Fig.2 Hot water molecules escaping cup of Black Coffee, resulting into cooling of Coffee. This is an everyday example of Evaporative Cooling.

At BEC even though the temperature tends to zero Kelvin, the particles don’t freeze! Due to “Heisenberg’s Uncertainty Principle” the gas flows without any friction or viscosity. This fluid is called the “Super-Fluid”. No open container can hold it as the fluid starts crawling out of the container walls due to its non-viscous nature.

Fig.3 Velocity distribution of Rubidium-87 atoms at three different temperatures (Nano-Kelvins) near BEC transition. The left panel is ‘before’, the middle panel is ‘at’, and the right panel is ‘after’ reaching  BEC. Colors correspond to the number of atoms at each velocity: Red for atoms having the highest velocity to White for atoms having the lowest possible velocity. The first panel represents that atoms have a spread in velocities. As the temperature is lowered (middle panel) a large number of atoms fall into lower velocity states resulting in a peak. With further lowering of temperature  (right panel) almost all the atoms fall into a single smallest velocity state possible.

It is completely stupid, illogical but interesting to make an analogy between these dilute gaseous particles with the thoughts or the ideas which come into our mind. If we sit still and close our eyes, we realize that the thoughts in our mind start jiggling, colliding, exchanging momentum with one another within the container of our imagination. They take shape of our imagination just as gas takes of its container. The Temperature like quantity of these thoughts would be a parameter which increases the speed of random thoughts or the disorder or chaos in our mind. In other words, Temperature here would be a quantity which reduces the control over the thoughts.

By paying attention to these thoughts we find that all these thoughts are different than one another or they are completely distinguishable. By paying more attention to them can follow which thought has led to the next one and we can completely trace them just as the gaseous particles at room temperature. More the temperature more will the chaos or speeding of disturbing thoughts. This can give rise to feelings of anxiety or anger and can exert pressure on our mind to take different actions.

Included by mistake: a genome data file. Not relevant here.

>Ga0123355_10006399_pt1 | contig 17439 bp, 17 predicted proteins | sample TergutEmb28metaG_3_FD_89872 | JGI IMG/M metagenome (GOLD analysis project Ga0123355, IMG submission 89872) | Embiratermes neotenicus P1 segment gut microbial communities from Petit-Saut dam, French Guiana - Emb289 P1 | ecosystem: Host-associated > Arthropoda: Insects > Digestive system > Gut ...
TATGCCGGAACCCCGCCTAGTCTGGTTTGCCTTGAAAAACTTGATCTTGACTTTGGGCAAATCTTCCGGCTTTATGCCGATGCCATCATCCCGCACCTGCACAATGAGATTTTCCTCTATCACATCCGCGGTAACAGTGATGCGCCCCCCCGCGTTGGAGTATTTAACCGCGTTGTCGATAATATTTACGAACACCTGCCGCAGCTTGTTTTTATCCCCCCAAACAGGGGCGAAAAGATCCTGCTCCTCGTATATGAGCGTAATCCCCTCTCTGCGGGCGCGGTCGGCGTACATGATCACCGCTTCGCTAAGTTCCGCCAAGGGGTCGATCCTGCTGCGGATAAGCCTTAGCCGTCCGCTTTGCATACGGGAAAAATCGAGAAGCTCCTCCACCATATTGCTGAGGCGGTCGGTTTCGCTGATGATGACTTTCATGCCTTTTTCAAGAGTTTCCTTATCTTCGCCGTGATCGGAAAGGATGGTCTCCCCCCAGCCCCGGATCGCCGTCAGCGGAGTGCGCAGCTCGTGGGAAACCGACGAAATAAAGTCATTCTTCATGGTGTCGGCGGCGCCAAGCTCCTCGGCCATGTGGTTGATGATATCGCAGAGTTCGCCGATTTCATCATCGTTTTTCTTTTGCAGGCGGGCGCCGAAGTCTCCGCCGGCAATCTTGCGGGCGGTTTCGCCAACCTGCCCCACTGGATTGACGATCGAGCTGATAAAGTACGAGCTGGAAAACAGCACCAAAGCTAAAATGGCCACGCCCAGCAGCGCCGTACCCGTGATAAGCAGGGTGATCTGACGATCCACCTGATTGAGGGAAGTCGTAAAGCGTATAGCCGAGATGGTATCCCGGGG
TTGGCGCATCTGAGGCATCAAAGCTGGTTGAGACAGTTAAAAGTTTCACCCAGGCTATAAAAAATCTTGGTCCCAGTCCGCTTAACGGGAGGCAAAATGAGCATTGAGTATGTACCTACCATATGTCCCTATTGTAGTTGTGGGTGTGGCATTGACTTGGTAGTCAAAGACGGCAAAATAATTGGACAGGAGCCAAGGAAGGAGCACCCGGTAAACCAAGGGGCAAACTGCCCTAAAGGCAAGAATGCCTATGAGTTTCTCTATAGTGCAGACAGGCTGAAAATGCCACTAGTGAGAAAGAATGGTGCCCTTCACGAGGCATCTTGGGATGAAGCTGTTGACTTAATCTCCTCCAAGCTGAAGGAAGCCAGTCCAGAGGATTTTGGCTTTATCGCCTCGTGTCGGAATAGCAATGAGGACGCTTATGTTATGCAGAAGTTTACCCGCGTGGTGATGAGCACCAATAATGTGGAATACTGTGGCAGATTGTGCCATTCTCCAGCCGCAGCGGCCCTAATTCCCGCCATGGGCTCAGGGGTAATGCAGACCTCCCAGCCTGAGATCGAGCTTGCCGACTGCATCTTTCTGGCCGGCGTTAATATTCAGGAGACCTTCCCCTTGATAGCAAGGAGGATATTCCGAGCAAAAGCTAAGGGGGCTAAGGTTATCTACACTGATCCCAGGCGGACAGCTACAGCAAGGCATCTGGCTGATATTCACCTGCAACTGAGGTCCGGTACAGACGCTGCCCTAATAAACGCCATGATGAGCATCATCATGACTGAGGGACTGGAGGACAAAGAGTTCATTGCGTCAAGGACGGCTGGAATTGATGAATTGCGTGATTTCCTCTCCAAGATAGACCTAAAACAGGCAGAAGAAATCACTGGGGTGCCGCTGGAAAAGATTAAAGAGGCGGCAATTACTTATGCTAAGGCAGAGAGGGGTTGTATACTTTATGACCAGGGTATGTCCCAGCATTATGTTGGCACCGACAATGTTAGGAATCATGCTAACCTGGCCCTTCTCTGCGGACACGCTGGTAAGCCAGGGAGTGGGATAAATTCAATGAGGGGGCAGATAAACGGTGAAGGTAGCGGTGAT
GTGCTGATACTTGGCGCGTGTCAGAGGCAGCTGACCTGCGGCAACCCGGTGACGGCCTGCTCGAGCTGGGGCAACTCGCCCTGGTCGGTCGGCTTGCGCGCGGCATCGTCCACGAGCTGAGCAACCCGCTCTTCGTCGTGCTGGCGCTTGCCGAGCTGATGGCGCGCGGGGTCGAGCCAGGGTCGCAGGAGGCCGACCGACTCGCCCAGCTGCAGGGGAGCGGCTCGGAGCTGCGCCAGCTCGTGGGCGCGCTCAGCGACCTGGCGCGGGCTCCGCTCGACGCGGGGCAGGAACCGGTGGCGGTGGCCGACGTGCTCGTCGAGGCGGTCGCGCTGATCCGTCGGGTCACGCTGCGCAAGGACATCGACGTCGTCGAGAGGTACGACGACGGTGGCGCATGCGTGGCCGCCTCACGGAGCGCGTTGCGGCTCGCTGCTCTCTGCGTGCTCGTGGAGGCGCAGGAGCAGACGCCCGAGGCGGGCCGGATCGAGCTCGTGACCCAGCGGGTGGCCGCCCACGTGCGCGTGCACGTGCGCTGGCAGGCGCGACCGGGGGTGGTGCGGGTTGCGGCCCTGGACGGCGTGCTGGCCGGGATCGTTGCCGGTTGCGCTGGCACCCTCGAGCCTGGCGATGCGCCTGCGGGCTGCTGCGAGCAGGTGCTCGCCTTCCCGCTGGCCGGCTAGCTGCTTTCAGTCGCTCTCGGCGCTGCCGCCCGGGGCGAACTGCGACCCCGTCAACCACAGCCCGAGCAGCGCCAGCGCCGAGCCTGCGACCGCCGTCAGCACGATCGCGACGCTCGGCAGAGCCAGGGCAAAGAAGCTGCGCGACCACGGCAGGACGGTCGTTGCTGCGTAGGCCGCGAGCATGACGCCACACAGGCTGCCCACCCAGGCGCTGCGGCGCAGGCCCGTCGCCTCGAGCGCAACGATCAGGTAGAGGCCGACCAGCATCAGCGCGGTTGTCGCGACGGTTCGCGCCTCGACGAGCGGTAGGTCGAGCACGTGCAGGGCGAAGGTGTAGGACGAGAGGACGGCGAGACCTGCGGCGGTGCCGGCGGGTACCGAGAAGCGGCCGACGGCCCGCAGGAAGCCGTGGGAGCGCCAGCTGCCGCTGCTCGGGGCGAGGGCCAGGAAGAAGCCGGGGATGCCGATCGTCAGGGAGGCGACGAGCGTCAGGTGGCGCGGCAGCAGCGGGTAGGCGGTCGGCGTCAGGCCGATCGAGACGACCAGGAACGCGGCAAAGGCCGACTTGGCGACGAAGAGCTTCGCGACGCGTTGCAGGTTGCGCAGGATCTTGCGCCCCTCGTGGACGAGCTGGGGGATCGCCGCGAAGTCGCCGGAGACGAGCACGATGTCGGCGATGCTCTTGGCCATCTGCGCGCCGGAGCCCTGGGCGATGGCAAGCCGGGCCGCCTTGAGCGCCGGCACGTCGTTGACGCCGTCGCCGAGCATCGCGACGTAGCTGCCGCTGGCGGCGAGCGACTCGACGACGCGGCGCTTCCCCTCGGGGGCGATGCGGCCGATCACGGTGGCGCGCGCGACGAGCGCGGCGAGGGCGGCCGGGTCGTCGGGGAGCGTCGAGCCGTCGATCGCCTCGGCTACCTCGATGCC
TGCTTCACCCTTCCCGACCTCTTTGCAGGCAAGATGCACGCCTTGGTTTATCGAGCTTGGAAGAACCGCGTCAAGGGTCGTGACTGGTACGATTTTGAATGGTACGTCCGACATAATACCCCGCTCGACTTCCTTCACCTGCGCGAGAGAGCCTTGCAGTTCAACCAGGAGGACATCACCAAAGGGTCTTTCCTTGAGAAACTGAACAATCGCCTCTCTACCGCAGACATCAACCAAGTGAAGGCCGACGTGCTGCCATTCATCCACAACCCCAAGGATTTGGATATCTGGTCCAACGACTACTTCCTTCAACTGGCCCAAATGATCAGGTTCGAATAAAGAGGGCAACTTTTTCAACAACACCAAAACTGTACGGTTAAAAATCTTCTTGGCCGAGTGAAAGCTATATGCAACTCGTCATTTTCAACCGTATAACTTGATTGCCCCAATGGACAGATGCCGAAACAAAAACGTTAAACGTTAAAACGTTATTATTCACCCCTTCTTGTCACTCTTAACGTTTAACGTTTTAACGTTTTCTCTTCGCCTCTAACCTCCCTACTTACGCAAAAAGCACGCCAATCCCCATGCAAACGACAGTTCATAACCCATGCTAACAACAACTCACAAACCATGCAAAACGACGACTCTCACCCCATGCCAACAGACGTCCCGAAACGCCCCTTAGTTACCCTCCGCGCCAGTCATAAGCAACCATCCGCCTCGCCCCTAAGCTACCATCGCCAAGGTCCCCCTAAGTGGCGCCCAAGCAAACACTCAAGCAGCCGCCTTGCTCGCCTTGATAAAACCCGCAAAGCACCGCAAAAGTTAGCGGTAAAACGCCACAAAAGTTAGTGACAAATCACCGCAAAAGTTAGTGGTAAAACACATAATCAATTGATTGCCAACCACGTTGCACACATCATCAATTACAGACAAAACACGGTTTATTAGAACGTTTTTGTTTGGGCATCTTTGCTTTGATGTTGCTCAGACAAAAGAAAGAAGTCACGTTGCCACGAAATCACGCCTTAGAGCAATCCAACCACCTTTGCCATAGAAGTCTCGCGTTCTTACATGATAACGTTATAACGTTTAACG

To reduce the chaos of these thoughts we can use a similar technique like Adiabatic-Expansion. This will be to allow our imagination to expand, accept things, and be open to all the possibilities around us without any external influence. Or to be more tolerant towards himself/herself and other things. This will make the person more peaceful. This would be just as cooling of gas by expanding its volume and restricting the influence of heat in the system.

Further, the chaos is mind or the temperature of the thoughts can be reduced greatly by using a method much alike to Laser cooling of the gas. That will be slowing down the flow of thoughts along certain directions which makes us disturbed. With much practice and patience of this, the chaos in mind will be reduced and we can enter a Quantum critical region of thoughts. Here all the peaceful ideas in mind will be intertwined with others and distinguishability between them will cease. Pundits and Saints may call this as a process of Meditation.

With more patience and hard work, we can further reduce the disturbance in our thoughts by a technique similar to that of Evaporative-cooling of gaseous particles. This would be to forget the highly disturbing thoughts in our mind or allow them to escape or let go out of our mind. At the lowest temperatures of thoughts possible, all the thoughts will condense into a single, simplest, purest, and fundamental state which will be similar to the “Bose-Einstein Condensate” of gas. Here this one single macroscopic thought will flow without any restriction and can crawl out of the trapping walls of our imagination to explore new areas or dimensions. Such type of thought would make a person extremely peaceful, complete, and focused. This phase of the oneness with an idea or Bose-Einstein Condensate of thoughts may be what is realized by the Saints or Spiritually-Enlightened minds.

The section regarding the comparison of thoughts with gaseous particles is an imagination of the author. But, the reader has full freedom and right to explore, prove, disprove, or improve this idea. You can comment here or share your comments or suggestions on my email

References :

[1]G. Venkatraman, Vignettes in Physics Universities Press 1993, ISBN: 8173710104.

[2] William D. Phillips, Rev. Mod. Phys.70,(1998) 721-741.

[3] W. Ketterle and N.J. Van Druten; Adv. At. Mol .Opt. Phys, 37, 1996 (181-236).

 [4] M.H Anderson,; Science 269, 1995, (198-201).